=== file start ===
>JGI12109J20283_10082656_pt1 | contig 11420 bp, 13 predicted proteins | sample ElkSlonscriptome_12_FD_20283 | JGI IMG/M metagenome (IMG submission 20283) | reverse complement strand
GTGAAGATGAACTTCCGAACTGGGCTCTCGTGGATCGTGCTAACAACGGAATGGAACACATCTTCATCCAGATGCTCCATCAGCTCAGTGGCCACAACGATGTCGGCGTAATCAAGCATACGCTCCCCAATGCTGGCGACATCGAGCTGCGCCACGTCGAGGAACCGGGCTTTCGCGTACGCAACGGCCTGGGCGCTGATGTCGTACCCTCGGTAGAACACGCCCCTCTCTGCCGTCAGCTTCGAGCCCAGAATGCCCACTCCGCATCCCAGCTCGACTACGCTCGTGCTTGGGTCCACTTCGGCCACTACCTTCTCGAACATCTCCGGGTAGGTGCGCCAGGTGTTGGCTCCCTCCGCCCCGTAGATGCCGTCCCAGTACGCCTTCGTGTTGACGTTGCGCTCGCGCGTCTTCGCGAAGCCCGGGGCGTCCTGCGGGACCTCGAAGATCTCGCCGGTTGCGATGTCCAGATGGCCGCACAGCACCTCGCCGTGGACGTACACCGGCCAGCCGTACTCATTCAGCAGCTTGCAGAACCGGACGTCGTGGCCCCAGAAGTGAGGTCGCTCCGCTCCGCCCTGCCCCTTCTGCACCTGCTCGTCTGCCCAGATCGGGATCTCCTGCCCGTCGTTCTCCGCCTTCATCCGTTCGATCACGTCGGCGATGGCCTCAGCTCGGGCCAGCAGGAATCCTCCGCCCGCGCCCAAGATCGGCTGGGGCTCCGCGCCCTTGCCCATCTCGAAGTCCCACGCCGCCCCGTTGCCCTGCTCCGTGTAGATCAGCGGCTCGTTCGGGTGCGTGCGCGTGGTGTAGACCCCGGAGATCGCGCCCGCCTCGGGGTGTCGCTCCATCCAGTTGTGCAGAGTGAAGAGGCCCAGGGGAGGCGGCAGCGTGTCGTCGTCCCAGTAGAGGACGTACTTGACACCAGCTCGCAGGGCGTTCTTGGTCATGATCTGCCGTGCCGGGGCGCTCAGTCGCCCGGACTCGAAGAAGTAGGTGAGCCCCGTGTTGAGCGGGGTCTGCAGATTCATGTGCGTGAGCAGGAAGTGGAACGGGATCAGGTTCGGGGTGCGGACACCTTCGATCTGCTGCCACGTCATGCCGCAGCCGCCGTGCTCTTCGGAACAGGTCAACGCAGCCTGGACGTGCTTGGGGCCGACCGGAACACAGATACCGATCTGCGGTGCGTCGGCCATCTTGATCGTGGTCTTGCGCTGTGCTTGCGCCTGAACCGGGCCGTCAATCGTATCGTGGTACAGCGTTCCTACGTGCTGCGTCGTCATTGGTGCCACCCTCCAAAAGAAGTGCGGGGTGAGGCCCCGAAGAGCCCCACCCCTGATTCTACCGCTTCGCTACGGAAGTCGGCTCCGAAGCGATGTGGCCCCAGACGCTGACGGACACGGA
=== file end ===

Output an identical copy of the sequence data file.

>JGI12109J20283_10082656_pt1 | contig 11420 bp, 13 predicted proteins | sample ElkSlonscriptome_12_FD_20283 | JGI IMG/M metagenome (IMG submission 20283) | reverse complement strand
GTGAAGATGAACTTCCGAACTGGGCTCTCGTGGATCGTGCTAACAACGGAATGGAACACATCTTCATCCAGATGCTCCATCAGCTCAGTGGCCACAACGATGTCGGCGTAATCAAGCATACGCTCCCCAATGCTGGCGACATCGAGCTGCGCCACGTCGAGGAACCGGGCTTTCGCGTACGCAACGGCCTGGGCGCTGATGTCGTACCCTCGGTAGAACACGCCCCTCTCTGCCGTCAGCTTCGAGCCCAGAATGCCCACTCCGCATCCCAGCTCGACTACGCTCGTGCTTGGGTCCACTTCGGCCACTACCTTCTCGAACATCTCCGGGTAGGTGCGCCAGGTGTTGGCTCCCTCCGCCCCGTAGATGCCGTCCCAGTACGCCTTCGTGTTGACGTTGCGCTCGCGCGTCTTCGCGAAGCCCGGGGCGTCCTGCGGGACCTCGAAGATCTCGCCGGTTGCGATGTCCAGATGGCCGCACAGCACCTCGCCGTGGACGTACACCGGCCAGCCGTACTCATTCAGCAGCTTGCAGAACCGGACGTCGTGGCCCCAGAAGTGAGGTCGCTCCGCTCCGCCCTGCCCCTTCTGCACCTGCTCGTCTGCCCAGATCGGGATCTCCTGCCCGTCGTTCTCCGCCTTCATCCGTTCGATCACGTCGGCGATGGCCTCAGCTCGGGCCAGCAGGAATCCTCCGCCCGCGCCCAAGATCGGCTGGGGCTCCGCGCCCTTGCCCATCTCGAAGTCCCACGCCGCCCCGTTGCCCTGCTCCGTGTAGATCAGCGGCTCGTTCGGGTGCGTGCGCGTGGTGTAGACCCCGGAGATCGCGCCCGCCTCGGGGTGTCGCTCCATCCAGTTGTGCAGAGTGAAGAGGCCCAGGGGAGGCGGCAGCGTGTCGTCGTCCCAGTAGAGGACGTACTTGACACCAGCTCGCAGGGCGTTCTTGGTCATGATCTGCCGTGCCGGGGCGCTCAGTCGCCCGGACTCGAAGAAGTAGGTGAGCCCCGTGTTGAGCGGGGTCTGCAGATTCATGTGCGTGAGCAGGAAGTGGAACGGGATCAGGTTCGGGGTGCGGACACCTTCGATCTGCTGCCACGTCATGCCGCAGCCGCCGTGCTCTTCGGAACAGGTCAACGCAGCCTGGACGTGCTTGGGGCCGACCGGAACACAGATACCGATCTGCGGTGCGTCGGCCATCTTGATCGTGGTCTTGCGCTGTGCTTGCGCCTGAACCGGGCCGTCAATCGTATCGTGGTACAGCGTTCCTACGTGCTGCGTCGTCATTGGTGCCACCCTCCAAAAGAAGTGCGGGGTGAGGCCCCGAAGAGCCCCACCCCTGATTCTACCGCTTCGCTACGGAAGTCGGCTCCGAAGCGATGTGGCCCCAGACGCTGACGGACACGGA